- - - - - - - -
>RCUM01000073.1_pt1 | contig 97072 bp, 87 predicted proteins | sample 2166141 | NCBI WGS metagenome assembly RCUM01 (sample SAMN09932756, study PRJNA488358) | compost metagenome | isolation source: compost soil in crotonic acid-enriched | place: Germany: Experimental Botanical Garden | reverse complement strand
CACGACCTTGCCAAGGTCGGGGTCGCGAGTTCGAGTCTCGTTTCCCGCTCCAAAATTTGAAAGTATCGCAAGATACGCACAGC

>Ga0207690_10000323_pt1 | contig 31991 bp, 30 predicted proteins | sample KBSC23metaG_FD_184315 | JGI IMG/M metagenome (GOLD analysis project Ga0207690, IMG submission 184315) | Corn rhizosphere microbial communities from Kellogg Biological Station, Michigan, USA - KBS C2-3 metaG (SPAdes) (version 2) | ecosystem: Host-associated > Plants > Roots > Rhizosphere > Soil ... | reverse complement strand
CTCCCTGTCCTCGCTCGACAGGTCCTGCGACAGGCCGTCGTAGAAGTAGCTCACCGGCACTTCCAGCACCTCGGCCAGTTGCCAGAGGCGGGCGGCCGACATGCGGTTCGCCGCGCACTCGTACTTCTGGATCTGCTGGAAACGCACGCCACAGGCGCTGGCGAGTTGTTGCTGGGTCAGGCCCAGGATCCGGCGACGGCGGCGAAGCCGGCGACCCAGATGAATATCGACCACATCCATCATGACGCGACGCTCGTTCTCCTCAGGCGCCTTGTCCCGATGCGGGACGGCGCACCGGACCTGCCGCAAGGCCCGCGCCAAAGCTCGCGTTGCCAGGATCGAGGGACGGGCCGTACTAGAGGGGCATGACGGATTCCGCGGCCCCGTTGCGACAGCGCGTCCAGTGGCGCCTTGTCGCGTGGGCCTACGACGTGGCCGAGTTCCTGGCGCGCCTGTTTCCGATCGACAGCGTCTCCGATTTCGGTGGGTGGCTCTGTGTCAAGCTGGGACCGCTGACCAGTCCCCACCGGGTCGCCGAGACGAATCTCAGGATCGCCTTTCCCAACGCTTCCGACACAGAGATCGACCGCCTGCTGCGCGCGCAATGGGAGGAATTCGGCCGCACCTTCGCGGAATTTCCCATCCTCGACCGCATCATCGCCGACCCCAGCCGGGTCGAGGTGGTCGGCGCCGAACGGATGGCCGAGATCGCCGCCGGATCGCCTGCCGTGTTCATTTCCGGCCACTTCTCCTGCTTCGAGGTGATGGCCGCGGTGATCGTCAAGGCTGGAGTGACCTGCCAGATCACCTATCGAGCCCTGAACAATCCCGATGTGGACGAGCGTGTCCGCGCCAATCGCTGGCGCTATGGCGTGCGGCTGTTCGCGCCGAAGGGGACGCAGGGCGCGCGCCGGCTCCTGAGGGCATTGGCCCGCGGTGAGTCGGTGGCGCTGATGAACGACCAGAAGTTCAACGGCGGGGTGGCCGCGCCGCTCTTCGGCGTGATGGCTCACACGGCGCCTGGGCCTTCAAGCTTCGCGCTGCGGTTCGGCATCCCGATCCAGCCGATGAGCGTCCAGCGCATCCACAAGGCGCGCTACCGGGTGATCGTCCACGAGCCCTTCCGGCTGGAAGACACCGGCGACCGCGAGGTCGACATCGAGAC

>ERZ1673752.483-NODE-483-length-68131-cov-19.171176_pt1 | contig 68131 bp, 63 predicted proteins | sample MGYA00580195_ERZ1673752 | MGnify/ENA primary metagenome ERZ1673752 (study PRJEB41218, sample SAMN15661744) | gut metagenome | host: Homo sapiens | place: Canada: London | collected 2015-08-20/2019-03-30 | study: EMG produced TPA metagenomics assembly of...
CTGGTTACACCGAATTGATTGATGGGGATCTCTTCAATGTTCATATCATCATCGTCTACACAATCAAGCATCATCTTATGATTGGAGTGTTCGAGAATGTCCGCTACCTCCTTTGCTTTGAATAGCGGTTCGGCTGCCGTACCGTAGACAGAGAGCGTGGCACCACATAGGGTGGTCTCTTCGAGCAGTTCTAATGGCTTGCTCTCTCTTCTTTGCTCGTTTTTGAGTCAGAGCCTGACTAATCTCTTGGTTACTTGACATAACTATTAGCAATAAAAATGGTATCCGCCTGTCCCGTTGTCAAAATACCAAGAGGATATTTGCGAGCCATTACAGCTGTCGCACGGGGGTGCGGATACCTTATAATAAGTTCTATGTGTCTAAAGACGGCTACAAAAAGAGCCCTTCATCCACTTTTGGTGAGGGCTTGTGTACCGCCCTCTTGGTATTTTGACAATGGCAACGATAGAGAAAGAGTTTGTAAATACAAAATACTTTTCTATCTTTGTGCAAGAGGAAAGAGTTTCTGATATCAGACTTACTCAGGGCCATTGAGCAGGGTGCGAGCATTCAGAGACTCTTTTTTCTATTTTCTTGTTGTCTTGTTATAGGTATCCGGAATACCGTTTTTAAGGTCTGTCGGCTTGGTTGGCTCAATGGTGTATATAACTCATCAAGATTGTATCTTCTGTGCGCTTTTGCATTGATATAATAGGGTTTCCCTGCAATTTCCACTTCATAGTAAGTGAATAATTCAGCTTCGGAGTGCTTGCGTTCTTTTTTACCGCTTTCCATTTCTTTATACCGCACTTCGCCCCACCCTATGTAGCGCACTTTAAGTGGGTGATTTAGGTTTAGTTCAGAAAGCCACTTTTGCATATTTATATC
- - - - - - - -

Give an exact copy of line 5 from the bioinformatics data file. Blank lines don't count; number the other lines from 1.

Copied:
>ERZ1673752.483-NODE-483-length-68131-cov-19.171176_pt1 | contig 68131 bp, 63 predicted proteins | sample MGYA00580195_ERZ1673752 | MGnify/ENA primary metagenome ERZ1673752 (study PRJEB41218, sample SAMN15661744) | gut metagenome | host: Homo sapiens | place: Canada: London | collected 2015-08-20/2019-03-30 | study: EMG produced TPA metagenomics assembly of...